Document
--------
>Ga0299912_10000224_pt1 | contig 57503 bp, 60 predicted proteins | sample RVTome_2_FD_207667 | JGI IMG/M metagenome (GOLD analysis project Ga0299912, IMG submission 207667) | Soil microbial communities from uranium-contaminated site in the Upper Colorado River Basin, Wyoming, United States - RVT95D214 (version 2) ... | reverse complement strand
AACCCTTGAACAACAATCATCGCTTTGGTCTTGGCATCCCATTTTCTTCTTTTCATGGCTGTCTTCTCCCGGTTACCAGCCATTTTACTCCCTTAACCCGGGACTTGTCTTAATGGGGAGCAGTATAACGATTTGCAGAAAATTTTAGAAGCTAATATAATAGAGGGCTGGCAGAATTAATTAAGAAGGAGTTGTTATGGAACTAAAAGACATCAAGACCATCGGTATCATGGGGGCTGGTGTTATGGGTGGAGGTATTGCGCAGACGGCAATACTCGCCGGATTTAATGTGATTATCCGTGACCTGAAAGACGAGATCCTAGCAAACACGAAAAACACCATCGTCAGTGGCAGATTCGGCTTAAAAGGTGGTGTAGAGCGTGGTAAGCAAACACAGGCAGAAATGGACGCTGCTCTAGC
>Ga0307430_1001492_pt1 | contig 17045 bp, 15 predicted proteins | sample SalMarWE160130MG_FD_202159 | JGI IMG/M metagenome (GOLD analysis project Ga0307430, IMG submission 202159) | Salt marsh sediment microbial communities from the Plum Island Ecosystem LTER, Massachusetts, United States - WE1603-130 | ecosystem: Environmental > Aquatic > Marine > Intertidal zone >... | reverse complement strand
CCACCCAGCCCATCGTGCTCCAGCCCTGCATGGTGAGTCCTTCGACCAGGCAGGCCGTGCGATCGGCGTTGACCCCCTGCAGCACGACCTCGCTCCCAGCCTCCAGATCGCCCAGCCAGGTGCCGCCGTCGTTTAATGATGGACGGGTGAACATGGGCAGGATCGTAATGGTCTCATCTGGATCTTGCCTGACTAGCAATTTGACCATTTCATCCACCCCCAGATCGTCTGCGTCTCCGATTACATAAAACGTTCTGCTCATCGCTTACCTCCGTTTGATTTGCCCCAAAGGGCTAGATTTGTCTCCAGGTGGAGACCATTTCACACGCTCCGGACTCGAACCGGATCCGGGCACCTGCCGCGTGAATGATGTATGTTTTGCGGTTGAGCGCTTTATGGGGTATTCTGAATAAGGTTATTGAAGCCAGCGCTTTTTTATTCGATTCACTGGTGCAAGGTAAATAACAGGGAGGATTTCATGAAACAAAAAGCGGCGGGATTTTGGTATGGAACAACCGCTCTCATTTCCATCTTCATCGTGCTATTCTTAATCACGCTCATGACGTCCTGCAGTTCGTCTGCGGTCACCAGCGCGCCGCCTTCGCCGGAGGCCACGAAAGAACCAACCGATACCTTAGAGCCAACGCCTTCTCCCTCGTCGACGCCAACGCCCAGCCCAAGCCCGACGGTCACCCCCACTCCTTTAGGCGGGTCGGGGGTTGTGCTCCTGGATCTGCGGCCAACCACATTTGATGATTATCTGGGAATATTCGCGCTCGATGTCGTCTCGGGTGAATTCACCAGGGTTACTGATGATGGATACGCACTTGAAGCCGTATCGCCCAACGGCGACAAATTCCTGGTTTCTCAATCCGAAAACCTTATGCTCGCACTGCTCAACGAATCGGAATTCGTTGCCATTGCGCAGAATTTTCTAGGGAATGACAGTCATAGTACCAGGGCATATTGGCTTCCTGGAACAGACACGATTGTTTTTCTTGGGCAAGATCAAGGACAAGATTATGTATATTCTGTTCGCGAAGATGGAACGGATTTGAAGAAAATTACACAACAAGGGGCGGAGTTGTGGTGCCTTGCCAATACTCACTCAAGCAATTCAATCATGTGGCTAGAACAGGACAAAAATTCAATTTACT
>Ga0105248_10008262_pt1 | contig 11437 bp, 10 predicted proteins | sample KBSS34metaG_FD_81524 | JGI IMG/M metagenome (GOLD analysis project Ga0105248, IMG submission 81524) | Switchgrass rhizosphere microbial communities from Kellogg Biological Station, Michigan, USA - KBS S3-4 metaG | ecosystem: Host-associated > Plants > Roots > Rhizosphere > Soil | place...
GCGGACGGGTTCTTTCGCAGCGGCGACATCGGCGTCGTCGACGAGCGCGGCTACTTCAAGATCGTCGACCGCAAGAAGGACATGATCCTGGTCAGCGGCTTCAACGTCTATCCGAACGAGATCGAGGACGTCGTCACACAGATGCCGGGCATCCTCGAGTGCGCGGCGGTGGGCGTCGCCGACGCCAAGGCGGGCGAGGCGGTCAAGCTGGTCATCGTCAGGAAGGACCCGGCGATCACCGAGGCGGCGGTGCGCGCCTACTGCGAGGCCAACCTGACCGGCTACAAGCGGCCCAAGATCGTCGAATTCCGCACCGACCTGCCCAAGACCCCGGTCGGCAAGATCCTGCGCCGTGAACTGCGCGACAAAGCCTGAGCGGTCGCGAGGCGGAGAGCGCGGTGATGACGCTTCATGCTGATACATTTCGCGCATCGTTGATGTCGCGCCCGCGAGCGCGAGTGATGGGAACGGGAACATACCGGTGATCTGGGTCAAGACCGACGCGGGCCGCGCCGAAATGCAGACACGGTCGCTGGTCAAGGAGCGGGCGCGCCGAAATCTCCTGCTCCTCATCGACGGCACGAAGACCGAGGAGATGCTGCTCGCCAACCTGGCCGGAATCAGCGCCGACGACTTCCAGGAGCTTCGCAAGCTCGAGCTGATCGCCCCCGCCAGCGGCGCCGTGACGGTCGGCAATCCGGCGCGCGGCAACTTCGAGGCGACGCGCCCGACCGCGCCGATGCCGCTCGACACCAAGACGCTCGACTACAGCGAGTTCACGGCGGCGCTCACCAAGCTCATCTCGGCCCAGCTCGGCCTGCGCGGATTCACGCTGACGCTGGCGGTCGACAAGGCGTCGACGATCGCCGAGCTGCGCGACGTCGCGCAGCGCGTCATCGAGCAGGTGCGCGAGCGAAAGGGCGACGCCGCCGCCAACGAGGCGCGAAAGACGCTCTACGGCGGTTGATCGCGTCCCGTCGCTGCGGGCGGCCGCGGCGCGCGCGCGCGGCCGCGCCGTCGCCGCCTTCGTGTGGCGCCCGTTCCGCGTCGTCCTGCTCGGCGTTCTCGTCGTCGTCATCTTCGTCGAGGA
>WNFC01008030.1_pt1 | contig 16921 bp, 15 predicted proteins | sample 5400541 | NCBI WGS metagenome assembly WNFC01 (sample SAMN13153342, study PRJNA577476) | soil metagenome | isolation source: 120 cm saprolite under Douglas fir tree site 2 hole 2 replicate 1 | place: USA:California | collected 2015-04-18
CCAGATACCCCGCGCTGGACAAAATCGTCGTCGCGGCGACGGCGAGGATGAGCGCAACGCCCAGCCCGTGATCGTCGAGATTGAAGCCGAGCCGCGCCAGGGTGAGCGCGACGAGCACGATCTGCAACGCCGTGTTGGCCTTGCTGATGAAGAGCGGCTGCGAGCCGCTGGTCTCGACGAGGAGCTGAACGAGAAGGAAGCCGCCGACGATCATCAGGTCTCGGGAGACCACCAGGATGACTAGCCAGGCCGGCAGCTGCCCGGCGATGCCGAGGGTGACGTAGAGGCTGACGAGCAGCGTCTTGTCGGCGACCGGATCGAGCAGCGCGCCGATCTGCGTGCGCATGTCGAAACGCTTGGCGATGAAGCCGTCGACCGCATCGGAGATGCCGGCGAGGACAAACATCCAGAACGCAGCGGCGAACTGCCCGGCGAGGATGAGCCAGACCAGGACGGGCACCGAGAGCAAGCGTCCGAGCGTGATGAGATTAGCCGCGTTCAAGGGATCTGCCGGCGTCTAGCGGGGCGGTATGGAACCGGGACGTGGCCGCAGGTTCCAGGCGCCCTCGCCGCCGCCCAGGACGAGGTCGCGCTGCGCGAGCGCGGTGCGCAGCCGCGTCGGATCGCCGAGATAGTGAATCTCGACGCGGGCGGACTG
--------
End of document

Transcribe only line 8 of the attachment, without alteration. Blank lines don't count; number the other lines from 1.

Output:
CCAGATACCCCGCGCTGGACAAAATCGTCGTCGCGGCGACGGCGAGGATGAGCGCAACGCCCAGCCCGTGATCGTCGAGATTGAAGCCGAGCCGCGCCAGGGTGAGCGCGACGAGCACGATCTGCAACGCCGTGTTGGCCTTGCTGATGAAGAGCGGCTGCGAGCCGCTGGTCTCGACGAGGAGCTGAACGAGAAGGAAGCCGCCGACGATCATCAGGTCTCGGGAGACCACCAGGATGACTAGCCAGGCCGGCAGCTGCCCGGCGATGCCGAGGGTGACGTAGAGGCTGACGAGCAGCGTCTTGTCGGCGACCGGATCGAGCAGCGCGCCGATCTGCGTGCGCATGTCGAAACGCTTGGCGATGAAGCCGTCGACCGCATCGGAGATGCCGGCGAGGACAAACATCCAGAACGCAGCGGCGAACTGCCCGGCGAGGATGAGCCAGACCAGGACGGGCACCGAGAGCAAGCGTCCGAGCGTGATGAGATTAGCCGCGTTCAAGGGATCTGCCGGCGTCTAGCGGGGCGGTATGGAACCGGGACGTGGCCGCAGGTTCCAGGCGCCCTCGCCGCCGCCCAGGACGAGGTCGCGCTGCGCGAGCGCGGTGCGCAGCCGCGTCGGATCGCCGAGATAGTGAATCTCGACGCGGGCGGACTG